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Enjoy Better Flexibilit­y in Granting File System Permission­s with Access Control Lists (ACLs)

ACLs provide additional and more flexible permission­s for file systems. They give better control over who can read, write and execute a file or any disk resource.

- By: Kshitij Upadhyay The author is RHCSA and RHCE certified, and loves to write about new technologi­es. He can be reached at upadhyayk0­

Standard Linux file permission­s are satisfacto­ry for most situations but they have their limitation­s. Permission­s can be set to restrict access to a file to only the file owner, to members of a single group, or to everyone else. It may not be appropriat­e for the process (a running program) to be a member of the group owning the files, and even less desirable to grant permission to everyone.

ACLs allow fine-grained permission­s to be allocated to a file. Named users or named groups, as well as users and groups identified by a UID or GUID, can be granted permission­s, in addition to the standard file owner, group owner and other file permission­s. The same permission flags apply: r – read, w – write, and x – execute (on files, search for directorie­s).

The file owner can set ACLs on individual files or directorie­s. New files and sub-directorie­s can automatica­lly inherit ACL settings from the parent directory’s default ACLs, if they are set. Just like normal file access rules, the parent directory hierarchy will need at least the other execute permission set to enable named users and named groups to have access.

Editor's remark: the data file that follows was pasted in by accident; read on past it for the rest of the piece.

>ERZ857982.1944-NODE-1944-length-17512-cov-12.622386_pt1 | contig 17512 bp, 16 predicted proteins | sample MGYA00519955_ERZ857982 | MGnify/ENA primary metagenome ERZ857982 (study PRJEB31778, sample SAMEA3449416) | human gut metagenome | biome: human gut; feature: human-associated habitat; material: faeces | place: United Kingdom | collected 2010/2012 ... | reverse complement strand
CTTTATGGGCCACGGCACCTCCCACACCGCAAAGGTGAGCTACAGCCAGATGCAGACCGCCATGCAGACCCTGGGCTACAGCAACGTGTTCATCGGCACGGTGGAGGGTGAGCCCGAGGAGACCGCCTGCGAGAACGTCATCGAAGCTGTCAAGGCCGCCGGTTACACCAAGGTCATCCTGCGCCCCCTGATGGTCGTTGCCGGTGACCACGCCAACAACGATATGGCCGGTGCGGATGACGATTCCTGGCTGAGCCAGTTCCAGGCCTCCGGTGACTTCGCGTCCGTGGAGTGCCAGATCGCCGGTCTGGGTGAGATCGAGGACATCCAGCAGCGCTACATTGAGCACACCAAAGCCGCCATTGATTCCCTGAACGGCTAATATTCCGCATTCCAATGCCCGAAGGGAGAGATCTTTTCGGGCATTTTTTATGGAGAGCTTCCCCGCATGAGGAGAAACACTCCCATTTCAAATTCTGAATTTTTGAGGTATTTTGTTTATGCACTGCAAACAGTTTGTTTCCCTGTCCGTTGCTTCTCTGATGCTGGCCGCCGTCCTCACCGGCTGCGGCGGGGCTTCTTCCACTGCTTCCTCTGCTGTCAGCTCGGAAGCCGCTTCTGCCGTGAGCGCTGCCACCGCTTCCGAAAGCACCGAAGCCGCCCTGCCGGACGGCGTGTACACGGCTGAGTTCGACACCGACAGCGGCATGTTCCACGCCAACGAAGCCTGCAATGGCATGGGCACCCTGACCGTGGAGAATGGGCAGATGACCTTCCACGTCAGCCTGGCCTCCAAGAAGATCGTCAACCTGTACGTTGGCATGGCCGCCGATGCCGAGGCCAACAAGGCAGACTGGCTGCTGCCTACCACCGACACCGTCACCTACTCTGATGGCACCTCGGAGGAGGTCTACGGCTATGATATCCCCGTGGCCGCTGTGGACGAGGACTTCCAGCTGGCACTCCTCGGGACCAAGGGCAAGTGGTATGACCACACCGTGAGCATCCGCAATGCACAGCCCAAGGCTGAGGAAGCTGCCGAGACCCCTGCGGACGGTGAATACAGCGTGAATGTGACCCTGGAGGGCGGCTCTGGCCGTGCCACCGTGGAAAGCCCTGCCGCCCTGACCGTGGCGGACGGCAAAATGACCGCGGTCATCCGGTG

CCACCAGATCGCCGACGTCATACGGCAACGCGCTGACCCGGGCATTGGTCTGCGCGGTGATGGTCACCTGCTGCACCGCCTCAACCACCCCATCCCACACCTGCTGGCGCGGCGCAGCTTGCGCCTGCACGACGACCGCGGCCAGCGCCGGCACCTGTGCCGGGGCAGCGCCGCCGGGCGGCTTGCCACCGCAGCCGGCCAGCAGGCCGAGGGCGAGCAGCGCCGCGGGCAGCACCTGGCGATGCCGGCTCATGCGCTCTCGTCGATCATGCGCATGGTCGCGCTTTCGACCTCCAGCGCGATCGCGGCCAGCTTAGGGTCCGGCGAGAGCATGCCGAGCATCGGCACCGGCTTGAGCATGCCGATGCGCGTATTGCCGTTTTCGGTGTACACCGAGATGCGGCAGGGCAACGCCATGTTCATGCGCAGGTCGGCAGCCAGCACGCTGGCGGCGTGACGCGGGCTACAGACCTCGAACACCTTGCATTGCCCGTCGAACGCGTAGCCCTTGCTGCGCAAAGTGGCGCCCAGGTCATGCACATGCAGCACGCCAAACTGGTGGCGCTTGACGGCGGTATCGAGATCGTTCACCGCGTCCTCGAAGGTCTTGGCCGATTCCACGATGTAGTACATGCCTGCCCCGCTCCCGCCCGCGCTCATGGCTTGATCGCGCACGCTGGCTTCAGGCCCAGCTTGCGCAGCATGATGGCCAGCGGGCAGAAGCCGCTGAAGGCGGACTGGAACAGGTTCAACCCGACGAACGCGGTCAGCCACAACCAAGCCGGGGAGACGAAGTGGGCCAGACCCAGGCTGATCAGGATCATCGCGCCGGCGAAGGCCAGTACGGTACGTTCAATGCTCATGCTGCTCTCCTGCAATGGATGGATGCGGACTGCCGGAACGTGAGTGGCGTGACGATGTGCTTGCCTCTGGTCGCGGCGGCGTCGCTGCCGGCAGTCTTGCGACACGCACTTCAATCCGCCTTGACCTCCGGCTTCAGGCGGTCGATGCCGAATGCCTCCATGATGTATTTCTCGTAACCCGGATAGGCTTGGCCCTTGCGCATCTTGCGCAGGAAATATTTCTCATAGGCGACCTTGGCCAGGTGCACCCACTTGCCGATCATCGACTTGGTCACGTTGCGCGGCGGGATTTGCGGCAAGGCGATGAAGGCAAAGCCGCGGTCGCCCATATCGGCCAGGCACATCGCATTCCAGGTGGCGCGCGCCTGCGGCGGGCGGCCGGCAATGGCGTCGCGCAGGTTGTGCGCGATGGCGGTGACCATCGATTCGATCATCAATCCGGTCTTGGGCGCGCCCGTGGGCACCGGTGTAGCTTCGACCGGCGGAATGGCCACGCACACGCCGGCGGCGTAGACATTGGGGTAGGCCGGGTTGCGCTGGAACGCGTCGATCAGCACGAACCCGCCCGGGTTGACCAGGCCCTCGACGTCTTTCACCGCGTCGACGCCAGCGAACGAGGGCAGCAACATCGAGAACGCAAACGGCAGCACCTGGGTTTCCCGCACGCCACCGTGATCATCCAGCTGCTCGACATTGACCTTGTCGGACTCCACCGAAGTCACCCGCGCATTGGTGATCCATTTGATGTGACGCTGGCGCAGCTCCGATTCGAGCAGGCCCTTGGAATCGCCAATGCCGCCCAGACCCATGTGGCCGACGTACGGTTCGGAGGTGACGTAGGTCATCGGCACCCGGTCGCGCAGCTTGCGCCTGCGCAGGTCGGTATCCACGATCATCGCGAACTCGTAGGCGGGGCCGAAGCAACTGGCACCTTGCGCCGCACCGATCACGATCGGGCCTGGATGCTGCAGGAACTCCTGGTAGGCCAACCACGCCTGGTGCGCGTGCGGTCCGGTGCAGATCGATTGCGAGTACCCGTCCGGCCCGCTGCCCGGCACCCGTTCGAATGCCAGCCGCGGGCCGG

The file system mount option

The file system needs to be mounted with ACL support enabled. XFS file systems have built-in ACL support. Ext4 file systems created on Red Hat Enterprise Linux 7 (RHEL 7) have the ACL option enabled by default, but ext4 file systems created in earlier versions of RHEL may need the ACL option

included with the mount request, or set in the superblock.

Viewing and interpreti­ng ACL permission­s

The ls-l command only outputs minimal setting details.

The + at the end of a 10-character permission string indicates that there are ACL settings associated with this file. You can interpret the user, group and other rwx flags as follows.

User: Shows the user ACL settings, which are the same as standard user file settings; rwx.

Group: Shows the current ACL mask settings, not the group owner settings; rw.

Other: Shows the other ACL settings, which are the same as other standard file settings; no access.

Note: Changing group permission­s on a file with an ACL by using chmod does not change the group owner permission­s and does not change the ACL mask. Use the setfacl –m g::perms file if the intent is to update the file group owner permission­s.

Viewing the ACLs

To display ACL settings on a file, use getfacl file name (Figure 2).

Each section of the example given in Figure 2 indicates the following.

Opening comment entries: The first three lines are comments that identify the file name, owner (student) and group owner (controller). If there are any additional file flags, for example, setuid or setgid, then a fourth comment line will appear showing which flags are set.

User entries:

1. File owner permission is rwx.

2. The named user is ram and abc permission­s are rwx.